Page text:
From the airport to the golf course, when guys find out that Cindy M. Basinski, MD, is a gynecologist they’ve got questions for her—and they’re not asking for a friend. Why the personal probing? “I think they’re not getting enough information from their partner to understand what’s happening. So who else would they turn to? Their guy friend? A female co-worker?” explains Basinski, an ob/gyn and urogynecologist in private practice in Newburgh, IN. Bottom line: Your man’s worried about you and he’s trying to help--but he’s also trying to maintain a connection.
“While women are more emotional, men are very physically driven,” explains Basinski. “When that physical connection isn’t happening, that’s when I get men asking me questions.” Check out four of most common things your husband or boyfriend is asking this lady doctor--and what she wants you to know about what’s going on down there.
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Why is my wife/girlfriend having a lot of pain during sex?
“All women at some point in life have episodes of sex that are uncomfortable,” says Basinski. The question is: are these isolated events or a regular occurrence? For regular concerns, talk to your doctor about timing: is this happening between periods? During periods? Right before your period? Also let her know if there are any factors that make the pain worse, like certain sexual positions. These are all clues that can help your gyno get to the bottom of why you might be feeling this pain, which could be anything from stress or hormonal changes to endometriosis or pelvic inflammatory disease.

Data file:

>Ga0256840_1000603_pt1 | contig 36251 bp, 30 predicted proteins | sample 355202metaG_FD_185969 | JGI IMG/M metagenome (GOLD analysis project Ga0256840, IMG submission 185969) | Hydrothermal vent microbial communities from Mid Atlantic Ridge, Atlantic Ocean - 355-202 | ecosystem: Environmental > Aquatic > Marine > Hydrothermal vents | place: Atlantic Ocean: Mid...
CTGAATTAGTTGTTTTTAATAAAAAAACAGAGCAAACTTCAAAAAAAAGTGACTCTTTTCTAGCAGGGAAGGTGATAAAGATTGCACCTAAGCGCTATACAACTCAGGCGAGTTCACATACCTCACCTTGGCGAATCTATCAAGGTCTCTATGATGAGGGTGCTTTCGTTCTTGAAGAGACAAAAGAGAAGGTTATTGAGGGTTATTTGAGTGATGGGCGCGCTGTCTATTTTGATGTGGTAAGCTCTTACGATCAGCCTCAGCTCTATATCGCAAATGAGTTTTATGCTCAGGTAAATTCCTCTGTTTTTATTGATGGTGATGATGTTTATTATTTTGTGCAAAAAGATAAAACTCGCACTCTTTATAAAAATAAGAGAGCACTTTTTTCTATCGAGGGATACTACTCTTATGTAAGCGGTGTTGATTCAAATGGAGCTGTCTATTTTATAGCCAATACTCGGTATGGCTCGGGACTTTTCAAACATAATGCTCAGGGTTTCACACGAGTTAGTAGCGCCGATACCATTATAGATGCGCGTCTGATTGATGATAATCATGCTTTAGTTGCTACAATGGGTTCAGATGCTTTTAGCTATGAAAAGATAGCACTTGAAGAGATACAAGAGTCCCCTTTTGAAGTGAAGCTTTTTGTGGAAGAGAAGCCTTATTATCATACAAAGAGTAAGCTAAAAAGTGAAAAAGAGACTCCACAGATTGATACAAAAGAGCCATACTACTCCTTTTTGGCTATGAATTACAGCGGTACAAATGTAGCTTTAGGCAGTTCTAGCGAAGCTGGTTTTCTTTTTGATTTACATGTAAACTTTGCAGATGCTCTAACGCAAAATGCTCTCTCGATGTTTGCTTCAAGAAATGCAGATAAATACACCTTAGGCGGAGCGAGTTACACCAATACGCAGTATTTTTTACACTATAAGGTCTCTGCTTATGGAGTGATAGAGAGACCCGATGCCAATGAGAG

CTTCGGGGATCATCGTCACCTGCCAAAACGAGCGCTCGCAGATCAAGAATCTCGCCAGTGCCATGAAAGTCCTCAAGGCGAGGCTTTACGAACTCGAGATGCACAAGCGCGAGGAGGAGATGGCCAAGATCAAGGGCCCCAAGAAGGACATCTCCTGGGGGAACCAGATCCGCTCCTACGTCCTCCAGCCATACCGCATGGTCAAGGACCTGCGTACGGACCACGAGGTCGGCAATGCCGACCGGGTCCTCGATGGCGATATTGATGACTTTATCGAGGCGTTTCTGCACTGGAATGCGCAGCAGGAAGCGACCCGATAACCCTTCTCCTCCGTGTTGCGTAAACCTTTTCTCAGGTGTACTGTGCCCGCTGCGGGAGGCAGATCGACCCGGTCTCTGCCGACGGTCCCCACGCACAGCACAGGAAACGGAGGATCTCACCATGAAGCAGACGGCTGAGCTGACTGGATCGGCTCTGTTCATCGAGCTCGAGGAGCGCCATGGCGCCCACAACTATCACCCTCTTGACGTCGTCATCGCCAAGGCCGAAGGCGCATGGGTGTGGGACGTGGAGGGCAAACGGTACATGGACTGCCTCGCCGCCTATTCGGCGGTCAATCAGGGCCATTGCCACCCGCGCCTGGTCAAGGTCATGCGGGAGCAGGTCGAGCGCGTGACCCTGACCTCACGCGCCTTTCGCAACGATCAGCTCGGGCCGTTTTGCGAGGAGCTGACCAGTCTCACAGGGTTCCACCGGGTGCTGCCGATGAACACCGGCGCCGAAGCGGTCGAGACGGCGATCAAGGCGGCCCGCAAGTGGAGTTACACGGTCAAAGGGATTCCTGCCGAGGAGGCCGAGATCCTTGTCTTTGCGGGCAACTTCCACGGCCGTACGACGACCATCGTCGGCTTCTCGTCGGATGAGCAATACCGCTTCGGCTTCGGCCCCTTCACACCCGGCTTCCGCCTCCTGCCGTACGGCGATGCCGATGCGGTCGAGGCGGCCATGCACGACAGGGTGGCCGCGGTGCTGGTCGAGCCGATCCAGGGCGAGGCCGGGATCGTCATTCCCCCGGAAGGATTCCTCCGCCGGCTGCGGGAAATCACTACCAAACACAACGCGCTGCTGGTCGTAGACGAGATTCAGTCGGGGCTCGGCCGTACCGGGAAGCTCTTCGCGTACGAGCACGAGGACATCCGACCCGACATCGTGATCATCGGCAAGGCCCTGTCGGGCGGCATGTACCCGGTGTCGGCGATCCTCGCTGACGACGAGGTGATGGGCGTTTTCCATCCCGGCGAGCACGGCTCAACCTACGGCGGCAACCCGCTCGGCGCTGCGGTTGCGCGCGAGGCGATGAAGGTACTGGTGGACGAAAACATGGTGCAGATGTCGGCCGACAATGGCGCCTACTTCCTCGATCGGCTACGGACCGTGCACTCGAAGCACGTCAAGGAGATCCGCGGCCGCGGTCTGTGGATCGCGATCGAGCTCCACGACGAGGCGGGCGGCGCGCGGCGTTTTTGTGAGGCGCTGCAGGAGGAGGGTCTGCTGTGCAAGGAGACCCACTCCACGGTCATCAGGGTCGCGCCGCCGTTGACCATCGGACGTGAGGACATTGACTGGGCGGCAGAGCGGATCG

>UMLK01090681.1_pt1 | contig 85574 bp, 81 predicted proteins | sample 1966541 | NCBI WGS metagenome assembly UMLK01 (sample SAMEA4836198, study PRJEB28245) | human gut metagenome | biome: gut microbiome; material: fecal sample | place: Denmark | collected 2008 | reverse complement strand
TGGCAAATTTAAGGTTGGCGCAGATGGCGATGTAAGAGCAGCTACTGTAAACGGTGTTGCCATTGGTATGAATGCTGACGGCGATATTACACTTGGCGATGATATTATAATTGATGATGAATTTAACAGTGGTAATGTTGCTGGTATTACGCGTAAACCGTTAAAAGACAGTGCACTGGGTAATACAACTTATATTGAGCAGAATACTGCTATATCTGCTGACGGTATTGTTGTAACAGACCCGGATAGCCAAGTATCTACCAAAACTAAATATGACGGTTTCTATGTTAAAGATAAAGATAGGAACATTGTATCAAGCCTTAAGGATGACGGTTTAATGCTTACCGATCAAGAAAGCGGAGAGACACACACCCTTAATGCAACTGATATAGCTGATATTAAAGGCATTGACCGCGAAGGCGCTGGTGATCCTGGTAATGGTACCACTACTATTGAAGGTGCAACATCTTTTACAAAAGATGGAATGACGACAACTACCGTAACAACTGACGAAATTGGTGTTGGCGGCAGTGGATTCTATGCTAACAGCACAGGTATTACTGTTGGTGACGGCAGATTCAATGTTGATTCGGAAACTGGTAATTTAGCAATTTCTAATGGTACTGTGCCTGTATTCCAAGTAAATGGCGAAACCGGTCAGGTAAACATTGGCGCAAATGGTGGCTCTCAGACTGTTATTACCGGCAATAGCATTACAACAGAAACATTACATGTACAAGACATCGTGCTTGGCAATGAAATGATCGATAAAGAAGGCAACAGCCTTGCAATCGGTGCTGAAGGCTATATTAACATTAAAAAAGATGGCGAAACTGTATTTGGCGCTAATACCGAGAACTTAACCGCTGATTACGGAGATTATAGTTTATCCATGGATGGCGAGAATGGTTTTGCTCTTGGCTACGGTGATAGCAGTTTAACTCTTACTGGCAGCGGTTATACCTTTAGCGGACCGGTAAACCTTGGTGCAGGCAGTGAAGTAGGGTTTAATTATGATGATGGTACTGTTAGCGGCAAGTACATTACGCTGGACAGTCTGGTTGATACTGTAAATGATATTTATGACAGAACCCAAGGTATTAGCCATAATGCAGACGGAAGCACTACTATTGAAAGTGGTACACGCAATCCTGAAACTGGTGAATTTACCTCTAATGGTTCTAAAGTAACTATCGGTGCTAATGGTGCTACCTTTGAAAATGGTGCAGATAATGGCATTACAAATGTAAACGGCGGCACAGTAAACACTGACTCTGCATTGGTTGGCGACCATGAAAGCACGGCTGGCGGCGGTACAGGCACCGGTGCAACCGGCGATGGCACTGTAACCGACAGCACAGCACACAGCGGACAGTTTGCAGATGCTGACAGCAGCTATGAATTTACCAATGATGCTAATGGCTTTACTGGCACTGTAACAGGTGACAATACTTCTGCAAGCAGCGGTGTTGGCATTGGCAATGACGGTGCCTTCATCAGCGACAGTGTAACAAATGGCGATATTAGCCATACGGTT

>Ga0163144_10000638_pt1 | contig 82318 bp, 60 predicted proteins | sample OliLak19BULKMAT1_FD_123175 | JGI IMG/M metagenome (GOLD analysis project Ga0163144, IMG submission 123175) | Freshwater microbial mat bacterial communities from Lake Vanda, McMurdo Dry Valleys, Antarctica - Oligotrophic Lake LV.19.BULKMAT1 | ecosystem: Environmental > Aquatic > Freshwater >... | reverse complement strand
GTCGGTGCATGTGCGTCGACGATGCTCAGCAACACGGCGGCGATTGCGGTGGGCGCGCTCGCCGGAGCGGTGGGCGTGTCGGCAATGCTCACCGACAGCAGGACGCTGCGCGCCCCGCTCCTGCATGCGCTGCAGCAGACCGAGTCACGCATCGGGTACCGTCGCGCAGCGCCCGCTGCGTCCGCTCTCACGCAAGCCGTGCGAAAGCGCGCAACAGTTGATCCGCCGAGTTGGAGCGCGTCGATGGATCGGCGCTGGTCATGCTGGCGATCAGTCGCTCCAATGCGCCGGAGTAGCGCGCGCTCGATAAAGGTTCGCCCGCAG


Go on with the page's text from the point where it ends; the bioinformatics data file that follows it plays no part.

We don’t have sex anymore because she’s having these periods where she’s bleeding all the time. What’s going on?
Abnormal uterine bleeding happens to about 20% of women--not that abnormal, huh? But that doesn’t mean you should ignore it. You actually should start taking notes. “It would be awesome if someone with abnormal uterine bleeding came into my office and said, ‘My periods come every X weeks, they’re lasting Y days and on the first Z days I’m going through a tampon or pad every hour or two. And I’m also passing clots,’” says Basinski, who is working with NovaSure on their We Hate Heavy Periods campaign. Your doc wants all the details so they can figure out exactly what’s going on. Any time your period is negatively affecting your life, you should mention it to your MD. But even if you’re “managing,” definitely speak up if you’re changing a pad or tampon more than every two hours during your period or bleeding for more than 7 days a month.
Why is my wife/girlfriend so emotional around her period?
Who are you calling emotional?! Just kidding. Sort of. We’re all entitled to our feelings. “Certainly in some parts of our cycle women are more emotional or irritable,” says Basinski. “It can be hormonally-based.” But if your emotions are impacting your work, life or ability to function normally, it’s time to consult a doctor. It’s also important to find out if you may have another health concern (like clinical depression) that you need medical treatment for. If you really are just on edge during that time of the month, de-stressing strategies (deep breathing, counting to ten before responding to people) can help. If your cycle makes you stay in bed and miss your kid’s soccer game, though, that is a conversation you need to have with your gyno.
I’ve noticed that she has some discharge. What’s that about?
I think some guys are wondering if their partner has a sexually transmitted infection—or even if they gave their partner one,” admits Basinski. The truth is every woman has vaginal discharge and vaginal odor that is normal for them and can even change throughout their lifetime, but there are some red flags that you want to look out for. “Is the odor offensive to you or someone else? Is there itching, burning or pain that goes along with it? Those are signs of health concerns that you’ll want to talk to your gynecologist about.